Allosteric enzymes are regulated by effectors or ligands that bind at a site other than their active site. Allosteric proteins are generally composed of 2 or more subunits and exist in two states: an active, high affinity (R state, stabilized by activators) and an inactive, low affinity substrate binding states (T state, stabilized by inhibitors). When binding of a ligand (substrate or effector) increases binding of ligands to other sites of the protein it is called positive cooperativity, and the opposite regulation is called negative cooperativity. Most allosteric proteins function as points of feedback (inhibition by a downstream product) or feed-forward (activation by a downstream product or parallel reaction) regulation. These metabolites can influence either Km or vmax of the catalyzed reaction.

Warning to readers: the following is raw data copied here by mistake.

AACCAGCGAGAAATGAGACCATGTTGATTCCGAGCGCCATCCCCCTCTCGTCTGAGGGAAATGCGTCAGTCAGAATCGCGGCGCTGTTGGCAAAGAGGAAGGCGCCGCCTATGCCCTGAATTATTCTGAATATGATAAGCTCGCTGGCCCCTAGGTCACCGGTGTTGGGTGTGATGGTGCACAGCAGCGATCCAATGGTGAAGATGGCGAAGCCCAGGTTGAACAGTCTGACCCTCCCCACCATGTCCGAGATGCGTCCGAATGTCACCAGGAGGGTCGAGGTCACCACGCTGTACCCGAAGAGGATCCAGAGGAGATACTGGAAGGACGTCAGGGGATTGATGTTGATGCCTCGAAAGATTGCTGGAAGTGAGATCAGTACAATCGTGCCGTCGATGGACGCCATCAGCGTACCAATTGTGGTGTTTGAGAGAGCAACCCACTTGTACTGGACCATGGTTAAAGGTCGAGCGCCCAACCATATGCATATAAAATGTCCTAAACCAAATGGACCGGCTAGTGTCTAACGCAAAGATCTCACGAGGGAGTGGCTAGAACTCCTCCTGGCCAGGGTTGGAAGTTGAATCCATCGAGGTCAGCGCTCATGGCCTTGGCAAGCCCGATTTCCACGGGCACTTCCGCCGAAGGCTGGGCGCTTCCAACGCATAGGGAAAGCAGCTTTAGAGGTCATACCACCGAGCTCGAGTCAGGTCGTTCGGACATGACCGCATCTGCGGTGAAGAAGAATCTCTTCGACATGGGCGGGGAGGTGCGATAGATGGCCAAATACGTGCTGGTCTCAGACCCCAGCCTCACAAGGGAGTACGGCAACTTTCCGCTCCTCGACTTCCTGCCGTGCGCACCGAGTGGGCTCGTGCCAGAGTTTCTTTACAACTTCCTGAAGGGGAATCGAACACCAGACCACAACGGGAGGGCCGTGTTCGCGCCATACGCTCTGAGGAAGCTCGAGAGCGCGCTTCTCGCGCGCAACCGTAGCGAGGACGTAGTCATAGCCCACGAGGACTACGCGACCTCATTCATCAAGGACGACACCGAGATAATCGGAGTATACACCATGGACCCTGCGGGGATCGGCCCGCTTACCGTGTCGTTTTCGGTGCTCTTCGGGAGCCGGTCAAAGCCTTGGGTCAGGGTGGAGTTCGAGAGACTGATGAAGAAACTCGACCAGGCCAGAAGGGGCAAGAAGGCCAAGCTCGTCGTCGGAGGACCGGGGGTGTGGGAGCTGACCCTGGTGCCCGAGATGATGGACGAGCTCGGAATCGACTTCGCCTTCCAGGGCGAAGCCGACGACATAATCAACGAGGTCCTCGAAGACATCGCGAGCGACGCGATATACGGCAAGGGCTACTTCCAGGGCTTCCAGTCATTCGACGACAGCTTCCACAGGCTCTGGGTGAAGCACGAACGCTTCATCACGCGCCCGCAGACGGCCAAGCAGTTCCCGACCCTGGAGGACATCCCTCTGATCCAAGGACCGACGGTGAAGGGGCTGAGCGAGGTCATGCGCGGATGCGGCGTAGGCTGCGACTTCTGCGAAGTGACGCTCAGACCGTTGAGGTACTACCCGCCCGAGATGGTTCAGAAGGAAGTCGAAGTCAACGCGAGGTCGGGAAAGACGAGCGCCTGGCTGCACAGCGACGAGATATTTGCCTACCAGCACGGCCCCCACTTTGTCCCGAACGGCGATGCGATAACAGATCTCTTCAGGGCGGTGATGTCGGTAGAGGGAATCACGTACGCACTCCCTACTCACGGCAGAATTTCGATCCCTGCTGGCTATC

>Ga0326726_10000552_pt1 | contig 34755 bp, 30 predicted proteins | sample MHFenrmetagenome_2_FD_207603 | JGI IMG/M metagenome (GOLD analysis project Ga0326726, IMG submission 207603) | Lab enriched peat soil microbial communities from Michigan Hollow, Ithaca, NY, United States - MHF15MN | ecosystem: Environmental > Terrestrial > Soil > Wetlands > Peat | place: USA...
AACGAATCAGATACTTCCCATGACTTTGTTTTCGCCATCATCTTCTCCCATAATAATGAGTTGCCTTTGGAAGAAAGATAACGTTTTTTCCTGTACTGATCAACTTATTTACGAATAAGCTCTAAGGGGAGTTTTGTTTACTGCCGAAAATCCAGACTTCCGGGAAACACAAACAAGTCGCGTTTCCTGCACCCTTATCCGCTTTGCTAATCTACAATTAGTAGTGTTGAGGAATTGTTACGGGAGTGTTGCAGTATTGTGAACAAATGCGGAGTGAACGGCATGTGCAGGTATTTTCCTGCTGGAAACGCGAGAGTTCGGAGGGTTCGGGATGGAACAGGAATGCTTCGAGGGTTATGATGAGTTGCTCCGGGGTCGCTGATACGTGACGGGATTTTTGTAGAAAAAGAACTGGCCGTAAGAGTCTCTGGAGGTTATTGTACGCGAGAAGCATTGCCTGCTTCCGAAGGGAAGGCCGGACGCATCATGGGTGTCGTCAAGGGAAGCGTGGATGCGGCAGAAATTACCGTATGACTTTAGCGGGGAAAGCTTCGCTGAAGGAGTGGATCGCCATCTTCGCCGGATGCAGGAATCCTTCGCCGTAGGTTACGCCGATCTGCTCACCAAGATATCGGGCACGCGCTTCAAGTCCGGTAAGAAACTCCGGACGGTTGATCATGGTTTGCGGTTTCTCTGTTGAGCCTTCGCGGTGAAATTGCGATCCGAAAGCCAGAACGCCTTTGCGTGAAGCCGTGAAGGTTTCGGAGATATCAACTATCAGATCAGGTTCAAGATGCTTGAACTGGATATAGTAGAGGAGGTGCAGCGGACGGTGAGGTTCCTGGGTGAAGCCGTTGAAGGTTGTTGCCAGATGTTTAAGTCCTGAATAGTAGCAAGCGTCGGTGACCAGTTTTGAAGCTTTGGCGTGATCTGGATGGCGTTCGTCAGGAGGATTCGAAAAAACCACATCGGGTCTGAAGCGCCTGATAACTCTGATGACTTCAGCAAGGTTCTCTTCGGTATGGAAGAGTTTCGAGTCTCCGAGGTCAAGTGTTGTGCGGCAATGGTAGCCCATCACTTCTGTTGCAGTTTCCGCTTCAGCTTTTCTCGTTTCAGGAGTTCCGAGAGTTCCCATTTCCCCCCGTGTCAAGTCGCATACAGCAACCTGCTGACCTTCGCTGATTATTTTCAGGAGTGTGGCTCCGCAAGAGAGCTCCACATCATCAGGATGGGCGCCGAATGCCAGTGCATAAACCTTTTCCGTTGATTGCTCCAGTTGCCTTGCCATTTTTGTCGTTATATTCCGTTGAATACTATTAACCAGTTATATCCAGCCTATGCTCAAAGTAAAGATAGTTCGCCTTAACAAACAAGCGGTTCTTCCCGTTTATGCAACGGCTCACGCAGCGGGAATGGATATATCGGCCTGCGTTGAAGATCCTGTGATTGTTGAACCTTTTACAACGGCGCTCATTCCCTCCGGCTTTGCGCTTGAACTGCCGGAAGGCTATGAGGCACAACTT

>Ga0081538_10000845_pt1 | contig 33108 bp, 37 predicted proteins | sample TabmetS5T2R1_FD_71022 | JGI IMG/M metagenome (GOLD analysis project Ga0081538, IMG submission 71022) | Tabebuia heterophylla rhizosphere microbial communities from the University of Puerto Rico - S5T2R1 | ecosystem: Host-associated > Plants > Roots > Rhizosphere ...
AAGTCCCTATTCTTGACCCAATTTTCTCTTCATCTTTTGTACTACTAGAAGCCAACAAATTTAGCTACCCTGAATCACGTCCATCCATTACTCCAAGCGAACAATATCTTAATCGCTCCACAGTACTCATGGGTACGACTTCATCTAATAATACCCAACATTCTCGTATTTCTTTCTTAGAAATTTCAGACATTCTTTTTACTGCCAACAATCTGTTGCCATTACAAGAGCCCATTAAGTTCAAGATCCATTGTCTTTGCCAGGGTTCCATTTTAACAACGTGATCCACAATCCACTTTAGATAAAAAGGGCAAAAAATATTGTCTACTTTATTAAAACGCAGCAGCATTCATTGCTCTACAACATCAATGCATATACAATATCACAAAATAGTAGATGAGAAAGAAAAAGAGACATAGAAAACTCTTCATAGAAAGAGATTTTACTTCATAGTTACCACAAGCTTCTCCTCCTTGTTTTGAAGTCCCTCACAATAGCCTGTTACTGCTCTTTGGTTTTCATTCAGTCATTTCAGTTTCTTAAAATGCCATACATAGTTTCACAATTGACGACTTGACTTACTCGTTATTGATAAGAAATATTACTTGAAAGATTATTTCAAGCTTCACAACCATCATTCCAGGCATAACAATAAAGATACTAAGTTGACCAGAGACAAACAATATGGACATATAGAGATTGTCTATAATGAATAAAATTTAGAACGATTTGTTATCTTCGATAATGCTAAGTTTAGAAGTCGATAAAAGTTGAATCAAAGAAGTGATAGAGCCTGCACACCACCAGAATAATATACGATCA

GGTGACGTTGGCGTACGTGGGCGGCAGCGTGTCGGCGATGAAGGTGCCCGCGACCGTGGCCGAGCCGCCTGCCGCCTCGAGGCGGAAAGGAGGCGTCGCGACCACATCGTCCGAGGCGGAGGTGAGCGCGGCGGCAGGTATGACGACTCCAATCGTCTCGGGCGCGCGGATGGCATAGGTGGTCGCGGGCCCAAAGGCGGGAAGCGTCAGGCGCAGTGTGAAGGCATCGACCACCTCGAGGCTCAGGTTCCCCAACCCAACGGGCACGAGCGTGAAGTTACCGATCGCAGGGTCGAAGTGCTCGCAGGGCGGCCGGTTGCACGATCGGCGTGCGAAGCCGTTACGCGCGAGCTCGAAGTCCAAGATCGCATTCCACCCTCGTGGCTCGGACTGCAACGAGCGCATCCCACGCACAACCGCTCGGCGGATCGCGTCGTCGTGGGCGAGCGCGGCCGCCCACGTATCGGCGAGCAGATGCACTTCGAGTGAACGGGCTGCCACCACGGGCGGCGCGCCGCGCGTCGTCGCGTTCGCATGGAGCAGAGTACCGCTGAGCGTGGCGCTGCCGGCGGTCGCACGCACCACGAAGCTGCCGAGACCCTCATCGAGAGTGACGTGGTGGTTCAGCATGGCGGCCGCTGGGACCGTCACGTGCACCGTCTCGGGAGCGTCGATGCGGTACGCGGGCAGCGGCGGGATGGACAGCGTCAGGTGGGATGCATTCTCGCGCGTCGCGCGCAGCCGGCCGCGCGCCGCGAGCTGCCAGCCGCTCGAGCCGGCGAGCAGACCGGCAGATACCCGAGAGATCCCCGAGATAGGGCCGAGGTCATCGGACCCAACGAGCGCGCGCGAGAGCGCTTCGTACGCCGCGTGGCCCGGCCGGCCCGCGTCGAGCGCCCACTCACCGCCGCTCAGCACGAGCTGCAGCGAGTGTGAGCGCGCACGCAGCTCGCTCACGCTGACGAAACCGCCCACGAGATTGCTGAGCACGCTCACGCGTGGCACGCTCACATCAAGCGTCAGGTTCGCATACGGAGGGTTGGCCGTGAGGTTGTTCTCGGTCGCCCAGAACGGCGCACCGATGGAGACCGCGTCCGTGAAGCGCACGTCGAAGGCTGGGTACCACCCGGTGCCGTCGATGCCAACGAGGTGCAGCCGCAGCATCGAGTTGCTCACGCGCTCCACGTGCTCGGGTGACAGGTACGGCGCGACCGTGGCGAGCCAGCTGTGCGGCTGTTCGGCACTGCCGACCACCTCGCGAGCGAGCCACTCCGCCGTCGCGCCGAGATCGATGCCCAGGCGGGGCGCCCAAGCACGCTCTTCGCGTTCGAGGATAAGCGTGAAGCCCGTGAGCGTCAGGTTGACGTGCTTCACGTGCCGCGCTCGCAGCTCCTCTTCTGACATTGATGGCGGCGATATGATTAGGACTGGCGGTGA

Threonine deaminase (TD) is a tetrameric enzyme that catalyzes the first step of isoleucine biosynthesis, the conversion of threonine to 2-ketobutyrate. The rate of this reaction proceeds in a sigmoidal manner which can shift depending on effector concentrations. Its activity is decreased by isoleucine, the end product of the reaction, and increased by valine, the end product of a parallel pathway. An experiment was carried out using TDS86G and TDL447,451,454A mutants. The first mutant is catalytically inactive and the second one does not bind any regulatory ligand. Specific activity of TD was measured
Table 1. Specific activity of TD in the presence and absence of isoleucine.
|TD Tetramer Type
Used in Assay
|Active Site Mutant
|Equimolar Mixture of Mutants (hybird tetramer)
|Half of Maximum
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